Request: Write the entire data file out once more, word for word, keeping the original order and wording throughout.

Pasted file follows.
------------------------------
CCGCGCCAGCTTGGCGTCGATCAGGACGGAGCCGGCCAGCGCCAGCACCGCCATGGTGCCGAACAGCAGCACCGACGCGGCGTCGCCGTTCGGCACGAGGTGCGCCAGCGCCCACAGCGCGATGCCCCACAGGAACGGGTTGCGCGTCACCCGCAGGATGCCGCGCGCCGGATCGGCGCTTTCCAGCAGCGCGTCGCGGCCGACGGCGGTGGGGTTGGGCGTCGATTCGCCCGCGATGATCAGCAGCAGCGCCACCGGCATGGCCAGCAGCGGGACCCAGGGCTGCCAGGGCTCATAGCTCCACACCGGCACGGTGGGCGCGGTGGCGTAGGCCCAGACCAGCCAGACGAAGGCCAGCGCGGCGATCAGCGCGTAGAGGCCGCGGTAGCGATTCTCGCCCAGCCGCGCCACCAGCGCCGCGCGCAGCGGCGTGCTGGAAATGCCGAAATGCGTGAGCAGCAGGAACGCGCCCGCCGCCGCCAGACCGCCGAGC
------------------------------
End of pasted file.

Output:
CCGCGCCAGCTTGGCGTCGATCAGGACGGAGCCGGCCAGCGCCAGCACCGCCATGGTGCCGAACAGCAGCACCGACGCGGCGTCGCCGTTCGGCACGAGGTGCGCCAGCGCCCACAGCGCGATGCCCCACAGGAACGGGTTGCGCGTCACCCGCAGGATGCCGCGCGCCGGATCGGCGCTTTCCAGCAGCGCGTCGCGGCCGACGGCGGTGGGGTTGGGCGTCGATTCGCCCGCGATGATCAGCAGCAGCGCCACCGGCATGGCCAGCAGCGGGACCCAGGGCTGCCAGGGCTCATAGCTCCACACCGGCACGGTGGGCGCGGTGGCGTAGGCCCAGACCAGCCAGACGAAGGCCAGCGCGGCGATCAGCGCGTAGAGGCCGCGGTAGCGATTCTCGCCCAGCCGCGCCACCAGCGCCGCGCGCAGCGGCGTGCTGGAAATGCCGAAATGCGTGAGCAGCAGGAACGCGCCCGCCGCCGCCAGACCGCCGAGC